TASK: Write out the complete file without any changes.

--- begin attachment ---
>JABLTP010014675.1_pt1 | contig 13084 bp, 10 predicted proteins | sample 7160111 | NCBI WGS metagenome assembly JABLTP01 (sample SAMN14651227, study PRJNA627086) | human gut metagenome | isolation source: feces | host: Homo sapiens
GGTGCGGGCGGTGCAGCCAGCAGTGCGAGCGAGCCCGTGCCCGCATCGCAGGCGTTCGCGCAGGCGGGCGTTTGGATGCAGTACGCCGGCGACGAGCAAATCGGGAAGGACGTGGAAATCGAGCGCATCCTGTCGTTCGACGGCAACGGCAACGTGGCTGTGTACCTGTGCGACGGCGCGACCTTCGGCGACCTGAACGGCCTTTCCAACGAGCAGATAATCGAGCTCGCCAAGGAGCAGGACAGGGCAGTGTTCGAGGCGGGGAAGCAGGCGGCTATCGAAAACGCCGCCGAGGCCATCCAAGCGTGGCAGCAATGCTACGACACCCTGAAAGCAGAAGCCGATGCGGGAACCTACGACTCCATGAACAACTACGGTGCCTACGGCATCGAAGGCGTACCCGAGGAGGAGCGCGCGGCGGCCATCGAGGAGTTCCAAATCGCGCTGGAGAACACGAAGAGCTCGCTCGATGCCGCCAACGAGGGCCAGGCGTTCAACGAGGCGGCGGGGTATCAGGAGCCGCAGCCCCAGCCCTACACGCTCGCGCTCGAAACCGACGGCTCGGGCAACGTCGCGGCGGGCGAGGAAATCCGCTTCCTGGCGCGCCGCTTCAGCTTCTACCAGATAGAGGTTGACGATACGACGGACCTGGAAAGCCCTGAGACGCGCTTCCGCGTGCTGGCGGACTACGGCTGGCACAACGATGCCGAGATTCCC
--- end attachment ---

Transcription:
>JABLTP010014675.1_pt1 | contig 13084 bp, 10 predicted proteins | sample 7160111 | NCBI WGS metagenome assembly JABLTP01 (sample SAMN14651227, study PRJNA627086) | human gut metagenome | isolation source: feces | host: Homo sapiens
GGTGCGGGCGGTGCAGCCAGCAGTGCGAGCGAGCCCGTGCCCGCATCGCAGGCGTTCGCGCAGGCGGGCGTTTGGATGCAGTACGCCGGCGACGAGCAAATCGGGAAGGACGTGGAAATCGAGCGCATCCTGTCGTTCGACGGCAACGGCAACGTGGCTGTGTACCTGTGCGACGGCGCGACCTTCGGCGACCTGAACGGCCTTTCCAACGAGCAGATAATCGAGCTCGCCAAGGAGCAGGACAGGGCAGTGTTCGAGGCGGGGAAGCAGGCGGCTATCGAAAACGCCGCCGAGGCCATCCAAGCGTGGCAGCAATGCTACGACACCCTGAAAGCAGAAGCCGATGCGGGAACCTACGACTCCATGAACAACTACGGTGCCTACGGCATCGAAGGCGTACCCGAGGAGGAGCGCGCGGCGGCCATCGAGGAGTTCCAAATCGCGCTGGAGAACACGAAGAGCTCGCTCGATGCCGCCAACGAGGGCCAGGCGTTCAACGAGGCGGCGGGGTATCAGGAGCCGCAGCCCCAGCCCTACACGCTCGCGCTCGAAACCGACGGCTCGGGCAACGTCGCGGCGGGCGAGGAAATCCGCTTCCTGGCGCGCCGCTTCAGCTTCTACCAGATAGAGGTTGACGATACGACGGACCTGGAAAGCCCTGAGACGCGCTTCCGCGTGCTGGCGGACTACGGCTGGCACAACGATGCCGAGATTCCC